Thursday, November 23, 2023

ATF Declares Solvent Traps Have Always Been Unregistered Silencers


The Bureau of Alcohol, Tobacco, Firearms and Explosives (ATF) has recently shifted its stance on solvent traps, impacting many who have purchased these devices with the intention of legally converting them into suppressors. In a significant policy change, the ATF now denies the legality of solvent traps, stating they have always been considered unregistered silencers under federal law.

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For years, solvent traps have been utilized to collect cleaning fluids from firearms, attaching to gun barrels. These devices, often acquired from retailers including Chinese websites like Aliexpress and Wish, were commonly converted into suppressors by gun owners through a legal process involving ATF Form 1, a $200 tax stamp, and undergoing all necessary checks and balances. However, the ATF's recent letter to federal firearms licensees (FFLs) declares that these devices were never recognized under federal law.

“ATF has not classified any device as a ‘solvent trap,’ because that term does not exist in the relevant Federal statutes or implementing regulations,” the letter explains.

The ATF's scrutiny extends to the design features of solvent traps, asserting that many marketed as such are in fact suppressors due to characteristics aimed at reducing firearm decibels. The presence of elements such as index markings, which the ATF suggests serve as guides for drilling and converting these traps into suppressors, are a significant factor in their determination. The ATF's perspective aligns with their stance on AR-15s, where an index mark for the third hole is considered indicative of a machinegun.

Other components like baffles, spacers, and dampening material are also seen as indicators of a suppressor. "While increasing the effectiveness of a firearm silencer, these same objective design features offer no advantages in collecting or filtering cleaning solvent," the ATF states, emphasizing that even a single part like an end cap could result in severe legal consequences equivalent to possessing an unregistered machinegun.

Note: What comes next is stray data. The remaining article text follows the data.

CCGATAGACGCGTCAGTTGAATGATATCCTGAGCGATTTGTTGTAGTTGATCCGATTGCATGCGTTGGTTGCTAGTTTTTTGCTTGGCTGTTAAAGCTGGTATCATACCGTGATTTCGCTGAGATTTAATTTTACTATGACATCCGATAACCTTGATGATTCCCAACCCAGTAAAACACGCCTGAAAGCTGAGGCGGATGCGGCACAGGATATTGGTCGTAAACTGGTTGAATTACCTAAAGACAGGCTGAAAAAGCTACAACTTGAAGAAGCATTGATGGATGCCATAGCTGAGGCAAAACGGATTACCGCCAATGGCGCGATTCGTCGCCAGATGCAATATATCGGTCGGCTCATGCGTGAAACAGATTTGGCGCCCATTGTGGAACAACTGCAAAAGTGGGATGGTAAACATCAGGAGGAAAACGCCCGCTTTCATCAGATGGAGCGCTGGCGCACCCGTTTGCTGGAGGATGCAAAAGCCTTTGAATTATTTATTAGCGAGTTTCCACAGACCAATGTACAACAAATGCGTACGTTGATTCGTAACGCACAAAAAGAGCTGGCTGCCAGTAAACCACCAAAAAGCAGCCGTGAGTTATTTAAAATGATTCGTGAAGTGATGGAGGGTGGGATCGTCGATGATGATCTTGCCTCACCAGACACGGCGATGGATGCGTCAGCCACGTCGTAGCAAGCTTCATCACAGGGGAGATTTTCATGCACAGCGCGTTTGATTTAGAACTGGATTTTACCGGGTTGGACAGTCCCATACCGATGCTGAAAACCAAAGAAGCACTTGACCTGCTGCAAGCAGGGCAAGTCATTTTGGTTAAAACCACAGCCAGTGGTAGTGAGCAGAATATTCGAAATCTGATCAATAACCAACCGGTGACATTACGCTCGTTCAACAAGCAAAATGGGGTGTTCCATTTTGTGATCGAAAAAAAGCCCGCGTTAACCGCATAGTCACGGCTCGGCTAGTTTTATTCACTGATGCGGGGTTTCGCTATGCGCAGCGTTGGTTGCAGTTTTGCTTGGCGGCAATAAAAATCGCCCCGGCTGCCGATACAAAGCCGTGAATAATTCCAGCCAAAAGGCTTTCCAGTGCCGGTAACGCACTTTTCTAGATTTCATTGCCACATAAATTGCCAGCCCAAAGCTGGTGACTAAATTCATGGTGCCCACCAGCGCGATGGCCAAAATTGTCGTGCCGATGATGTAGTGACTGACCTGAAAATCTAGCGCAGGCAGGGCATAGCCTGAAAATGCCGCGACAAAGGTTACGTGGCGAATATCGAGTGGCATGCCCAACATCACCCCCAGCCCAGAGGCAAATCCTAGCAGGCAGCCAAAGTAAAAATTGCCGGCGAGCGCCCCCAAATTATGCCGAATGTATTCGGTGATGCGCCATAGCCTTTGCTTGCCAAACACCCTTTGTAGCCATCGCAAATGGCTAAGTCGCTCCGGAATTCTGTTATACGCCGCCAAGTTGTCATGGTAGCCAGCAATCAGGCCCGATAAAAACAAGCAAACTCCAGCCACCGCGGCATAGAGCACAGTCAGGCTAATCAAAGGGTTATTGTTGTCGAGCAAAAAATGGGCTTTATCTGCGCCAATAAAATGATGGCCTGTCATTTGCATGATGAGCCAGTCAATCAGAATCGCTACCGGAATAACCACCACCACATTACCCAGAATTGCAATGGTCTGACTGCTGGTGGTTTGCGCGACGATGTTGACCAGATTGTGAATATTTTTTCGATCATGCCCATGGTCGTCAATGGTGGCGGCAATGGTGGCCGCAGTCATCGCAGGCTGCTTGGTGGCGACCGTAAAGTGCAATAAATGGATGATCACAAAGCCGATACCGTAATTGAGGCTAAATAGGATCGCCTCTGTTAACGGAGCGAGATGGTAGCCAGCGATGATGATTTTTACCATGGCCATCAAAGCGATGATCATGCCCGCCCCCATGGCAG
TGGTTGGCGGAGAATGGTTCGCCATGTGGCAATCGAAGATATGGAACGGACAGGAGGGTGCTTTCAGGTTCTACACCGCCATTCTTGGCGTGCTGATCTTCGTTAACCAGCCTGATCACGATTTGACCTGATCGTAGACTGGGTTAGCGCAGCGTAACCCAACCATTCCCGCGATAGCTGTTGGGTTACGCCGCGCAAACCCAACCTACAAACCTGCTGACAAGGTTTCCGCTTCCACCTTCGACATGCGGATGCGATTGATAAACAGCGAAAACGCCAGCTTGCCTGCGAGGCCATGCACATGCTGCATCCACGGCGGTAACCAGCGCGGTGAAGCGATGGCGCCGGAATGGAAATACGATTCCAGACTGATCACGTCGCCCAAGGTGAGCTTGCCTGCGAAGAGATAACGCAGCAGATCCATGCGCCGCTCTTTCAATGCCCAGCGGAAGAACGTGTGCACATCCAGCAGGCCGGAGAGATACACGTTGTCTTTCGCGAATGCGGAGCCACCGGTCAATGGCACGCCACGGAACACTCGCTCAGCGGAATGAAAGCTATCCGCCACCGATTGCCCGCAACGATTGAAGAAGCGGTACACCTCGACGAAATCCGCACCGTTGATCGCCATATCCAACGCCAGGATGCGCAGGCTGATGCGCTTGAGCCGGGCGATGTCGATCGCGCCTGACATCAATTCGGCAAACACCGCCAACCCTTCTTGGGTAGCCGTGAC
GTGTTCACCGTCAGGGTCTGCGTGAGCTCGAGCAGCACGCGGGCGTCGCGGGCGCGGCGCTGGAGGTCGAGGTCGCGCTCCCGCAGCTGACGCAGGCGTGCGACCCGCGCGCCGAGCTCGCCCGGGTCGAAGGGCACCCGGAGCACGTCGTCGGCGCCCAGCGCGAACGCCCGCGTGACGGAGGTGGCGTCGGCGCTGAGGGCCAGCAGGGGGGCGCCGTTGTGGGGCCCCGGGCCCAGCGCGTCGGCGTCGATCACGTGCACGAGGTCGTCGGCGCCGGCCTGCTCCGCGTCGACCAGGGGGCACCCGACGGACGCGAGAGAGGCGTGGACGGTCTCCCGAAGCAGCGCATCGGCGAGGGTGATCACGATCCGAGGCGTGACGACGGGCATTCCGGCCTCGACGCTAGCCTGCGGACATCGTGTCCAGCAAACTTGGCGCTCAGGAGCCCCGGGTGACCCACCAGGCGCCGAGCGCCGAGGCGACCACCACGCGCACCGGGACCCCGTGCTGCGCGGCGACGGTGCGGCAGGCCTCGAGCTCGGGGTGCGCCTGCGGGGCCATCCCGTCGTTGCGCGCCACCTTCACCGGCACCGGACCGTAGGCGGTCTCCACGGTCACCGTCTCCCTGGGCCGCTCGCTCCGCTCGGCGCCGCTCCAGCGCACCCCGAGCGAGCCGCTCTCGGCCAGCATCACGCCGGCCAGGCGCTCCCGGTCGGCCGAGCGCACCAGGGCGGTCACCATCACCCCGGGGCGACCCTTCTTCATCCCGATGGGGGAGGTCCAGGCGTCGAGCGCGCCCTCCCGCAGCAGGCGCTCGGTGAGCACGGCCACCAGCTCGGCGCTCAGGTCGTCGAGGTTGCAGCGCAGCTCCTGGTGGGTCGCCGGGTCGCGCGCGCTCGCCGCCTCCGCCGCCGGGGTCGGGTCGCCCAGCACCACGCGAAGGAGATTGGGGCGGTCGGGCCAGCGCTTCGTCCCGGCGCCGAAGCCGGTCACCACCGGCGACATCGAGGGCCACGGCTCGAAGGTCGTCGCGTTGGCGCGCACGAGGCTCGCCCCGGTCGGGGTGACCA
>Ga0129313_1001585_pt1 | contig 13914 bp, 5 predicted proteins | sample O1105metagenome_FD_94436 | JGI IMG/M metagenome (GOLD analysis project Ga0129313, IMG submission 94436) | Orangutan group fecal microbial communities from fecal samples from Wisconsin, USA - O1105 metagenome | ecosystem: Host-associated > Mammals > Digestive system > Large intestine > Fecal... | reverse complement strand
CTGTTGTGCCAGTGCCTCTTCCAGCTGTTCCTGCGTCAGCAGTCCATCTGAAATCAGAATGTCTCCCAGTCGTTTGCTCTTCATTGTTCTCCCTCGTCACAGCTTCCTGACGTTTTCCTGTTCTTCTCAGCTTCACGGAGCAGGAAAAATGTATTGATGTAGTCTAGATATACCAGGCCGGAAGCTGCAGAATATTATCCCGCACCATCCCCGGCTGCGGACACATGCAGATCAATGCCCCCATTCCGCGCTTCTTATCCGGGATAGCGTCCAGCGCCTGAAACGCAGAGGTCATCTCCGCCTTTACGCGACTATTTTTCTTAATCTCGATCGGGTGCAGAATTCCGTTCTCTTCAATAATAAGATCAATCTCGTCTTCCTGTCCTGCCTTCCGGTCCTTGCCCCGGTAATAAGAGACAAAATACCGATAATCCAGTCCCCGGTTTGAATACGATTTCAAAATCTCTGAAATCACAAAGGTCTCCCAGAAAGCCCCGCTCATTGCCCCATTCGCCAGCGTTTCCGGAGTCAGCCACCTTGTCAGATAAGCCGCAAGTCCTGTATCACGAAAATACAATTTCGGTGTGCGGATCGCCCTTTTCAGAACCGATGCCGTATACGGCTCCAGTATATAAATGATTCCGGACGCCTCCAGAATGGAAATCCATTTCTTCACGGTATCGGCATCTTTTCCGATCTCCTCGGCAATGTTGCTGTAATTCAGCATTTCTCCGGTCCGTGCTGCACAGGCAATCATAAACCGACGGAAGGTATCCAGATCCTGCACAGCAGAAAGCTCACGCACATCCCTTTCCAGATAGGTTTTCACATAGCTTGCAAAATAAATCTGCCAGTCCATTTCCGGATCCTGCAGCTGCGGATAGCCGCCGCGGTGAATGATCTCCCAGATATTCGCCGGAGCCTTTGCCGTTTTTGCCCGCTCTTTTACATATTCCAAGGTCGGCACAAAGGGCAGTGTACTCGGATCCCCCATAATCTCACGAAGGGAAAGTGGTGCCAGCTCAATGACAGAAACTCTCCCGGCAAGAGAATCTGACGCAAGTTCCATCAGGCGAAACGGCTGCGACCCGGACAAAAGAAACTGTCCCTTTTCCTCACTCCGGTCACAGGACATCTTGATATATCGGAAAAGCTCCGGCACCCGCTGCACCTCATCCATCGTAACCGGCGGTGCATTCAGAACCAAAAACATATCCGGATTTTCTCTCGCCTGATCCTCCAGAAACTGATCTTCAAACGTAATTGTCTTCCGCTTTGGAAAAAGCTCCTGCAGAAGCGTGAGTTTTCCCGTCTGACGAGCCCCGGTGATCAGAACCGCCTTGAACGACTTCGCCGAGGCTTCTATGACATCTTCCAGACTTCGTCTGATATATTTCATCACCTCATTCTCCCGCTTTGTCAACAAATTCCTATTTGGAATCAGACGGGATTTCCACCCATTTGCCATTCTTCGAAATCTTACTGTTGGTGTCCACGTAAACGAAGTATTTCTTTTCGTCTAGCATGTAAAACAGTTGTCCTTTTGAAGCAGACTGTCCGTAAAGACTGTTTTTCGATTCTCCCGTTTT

The ATF further contends that completing paperwork to legally convert a solvent trap into a suppressor is not permissible, as the original manufacturing already resulted in an unregistered suppressor. This view effectively prohibits any legal rectification for solvent trap owners.

The importation of these items, primarily from China, adds another layer of complexity, as suppressors generally cannot be imported under the Gun Control Act (GCA) and National Firearms Act (NFA), with few exceptions applicable to civilians.

The ATF advises owners of solvent traps to consult their local field offices for guidance on divesting the devices, though it stops short of offering any immunity for those who come forward. 

Given the ATF’s hardened position and potential legal implications, Gun Coyote News urges readers to seek legal advice before contacting the ATF regarding solvent trap ownership.


  1. So are water bottles.

  2. Soon the ATF will start defining raw pipe and 2x4 as a firearm

  3. People would actually contact them ?

  4. So you can't file a Form 1 on a solvent trap, but what if you already have an approved Form 1 and a silencer built from a solvent trap?